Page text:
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AAOS Now

Published 1/1/2014
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Amber Blake

ORS Puts Focus on Atypical Fractures

Translational Research Symposium offers three perspectives

For people with osteoporosis, the use of bisphosphonates has been helpful in reducing the risk of bone fractures. However, recent studies suggest that the long-term use of bisphosphonates might actually play a contributing role in atypical fractures of the femur or long bone of the thigh. These concerns have led the U.S. Food and Drug Administration (FDA) to recommend updates to bisphosphonate labeling.

“Atypical fractures represent a clinical problem that can be understood through a crosstalk among clinical medicine, engineering, and basic bone biology,” said Prof. Deepak Vashishth, PhD. Dr. Vashishth will be moderating the Orthopaedic Research Society’s (ORS) Translational Research Symposium, “Atypical Fractures with Long-term use of Bisphosphonates,” as part of the ORS 2014 annual meeting.

This 1-hour symposium will provide cutting-edge ideas on multiple aspects of the problem, with presentations on the issue from the perspectives of the clinician, the researcher, and the patient.

“Each speaker will present an open-ended and thought-provoking lecture that will benefit anyone currently in or entering the field of orthopaedics—including orthopaedic residents and fellows, practicing orthopaedic surgeons, and musculoskeletal researchers,” explained Dr. Vashishth. “The result of this innovative program will be an up-to-date understanding of an acutely important clinical area.”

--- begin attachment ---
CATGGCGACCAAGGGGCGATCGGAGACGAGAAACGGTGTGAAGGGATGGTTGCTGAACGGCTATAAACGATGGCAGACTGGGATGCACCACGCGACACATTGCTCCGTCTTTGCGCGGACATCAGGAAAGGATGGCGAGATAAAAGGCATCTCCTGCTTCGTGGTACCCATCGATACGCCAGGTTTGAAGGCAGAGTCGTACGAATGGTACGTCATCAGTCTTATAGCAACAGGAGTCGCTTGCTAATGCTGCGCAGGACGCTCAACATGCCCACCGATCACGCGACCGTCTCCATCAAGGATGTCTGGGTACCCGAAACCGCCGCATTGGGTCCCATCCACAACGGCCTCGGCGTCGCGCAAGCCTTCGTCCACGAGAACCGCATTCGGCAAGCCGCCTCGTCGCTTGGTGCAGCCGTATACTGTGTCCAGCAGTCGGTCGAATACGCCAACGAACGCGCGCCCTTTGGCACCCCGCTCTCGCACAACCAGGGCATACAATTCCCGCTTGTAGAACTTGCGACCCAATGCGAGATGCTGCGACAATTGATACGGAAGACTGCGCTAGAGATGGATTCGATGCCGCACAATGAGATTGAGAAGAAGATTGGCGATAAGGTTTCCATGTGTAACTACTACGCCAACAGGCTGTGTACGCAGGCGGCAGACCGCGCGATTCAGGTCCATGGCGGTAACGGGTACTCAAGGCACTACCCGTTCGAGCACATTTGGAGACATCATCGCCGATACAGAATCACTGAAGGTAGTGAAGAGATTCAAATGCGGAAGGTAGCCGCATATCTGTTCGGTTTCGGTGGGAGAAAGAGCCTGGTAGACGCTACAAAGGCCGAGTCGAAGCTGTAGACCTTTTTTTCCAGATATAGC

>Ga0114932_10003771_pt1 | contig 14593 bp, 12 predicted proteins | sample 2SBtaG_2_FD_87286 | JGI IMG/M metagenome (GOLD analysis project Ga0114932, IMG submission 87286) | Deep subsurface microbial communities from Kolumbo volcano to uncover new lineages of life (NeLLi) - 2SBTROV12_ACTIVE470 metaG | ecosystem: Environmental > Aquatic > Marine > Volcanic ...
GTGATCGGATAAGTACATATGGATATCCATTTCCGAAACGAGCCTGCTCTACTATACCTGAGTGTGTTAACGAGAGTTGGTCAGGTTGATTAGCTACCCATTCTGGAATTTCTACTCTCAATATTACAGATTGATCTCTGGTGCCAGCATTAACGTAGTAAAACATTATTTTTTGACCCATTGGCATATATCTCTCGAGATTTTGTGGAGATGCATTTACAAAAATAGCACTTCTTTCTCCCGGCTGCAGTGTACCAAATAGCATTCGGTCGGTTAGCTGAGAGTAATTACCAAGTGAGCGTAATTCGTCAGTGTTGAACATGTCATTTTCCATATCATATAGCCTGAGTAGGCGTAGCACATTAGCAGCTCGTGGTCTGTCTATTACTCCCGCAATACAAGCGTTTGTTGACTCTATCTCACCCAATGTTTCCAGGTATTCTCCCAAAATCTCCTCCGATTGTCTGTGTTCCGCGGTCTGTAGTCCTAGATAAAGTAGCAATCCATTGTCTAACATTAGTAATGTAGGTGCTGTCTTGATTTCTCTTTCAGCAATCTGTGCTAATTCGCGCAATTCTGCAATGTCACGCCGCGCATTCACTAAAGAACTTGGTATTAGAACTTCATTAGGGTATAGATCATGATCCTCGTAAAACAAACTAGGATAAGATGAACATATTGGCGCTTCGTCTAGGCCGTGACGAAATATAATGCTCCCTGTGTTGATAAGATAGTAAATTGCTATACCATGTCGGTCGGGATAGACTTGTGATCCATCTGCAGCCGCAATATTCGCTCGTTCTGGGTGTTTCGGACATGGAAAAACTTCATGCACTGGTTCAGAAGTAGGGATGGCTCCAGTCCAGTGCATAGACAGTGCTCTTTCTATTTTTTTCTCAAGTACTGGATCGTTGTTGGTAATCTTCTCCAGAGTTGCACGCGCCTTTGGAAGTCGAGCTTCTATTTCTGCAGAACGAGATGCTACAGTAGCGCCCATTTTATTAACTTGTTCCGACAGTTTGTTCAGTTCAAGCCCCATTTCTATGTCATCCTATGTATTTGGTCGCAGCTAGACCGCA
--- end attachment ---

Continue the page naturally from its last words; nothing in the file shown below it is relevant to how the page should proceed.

Ego Seeman, MD, will present the clinician’s perspective. Dr. Seeman currently serves as a professor of medicine and an endocrinologist at the University of Melbourne. Robert O. Ritchie, PhD, known for his research in the field of fracture mechanics of materials, will present the engineer’s perspective, and Jennifer Schneider, MD, PhD, will put forth the patient’s case.

Through these high-profile, dynamic speakers from different disciplines, attendees will be inspired to further discuss and explore new research and clinical approaches in their own work. “The ultimate goal,” said Dr. Vashishth, “is to help drive new critical thinking and spur innovation toward new therapies.”

“Atypical Fractures with Long-term use of Bisphosphonates” will be held Sunday, March 16, beginning at 12:30 p.m., at the Hyatt Regency New Orleans. For more information and to register, visit http://www.ors.org/ors2014aaos/. Lunch is included in the registration fee.

Amber Blake is the ORS communications manager. She can be reached at blake@ors.org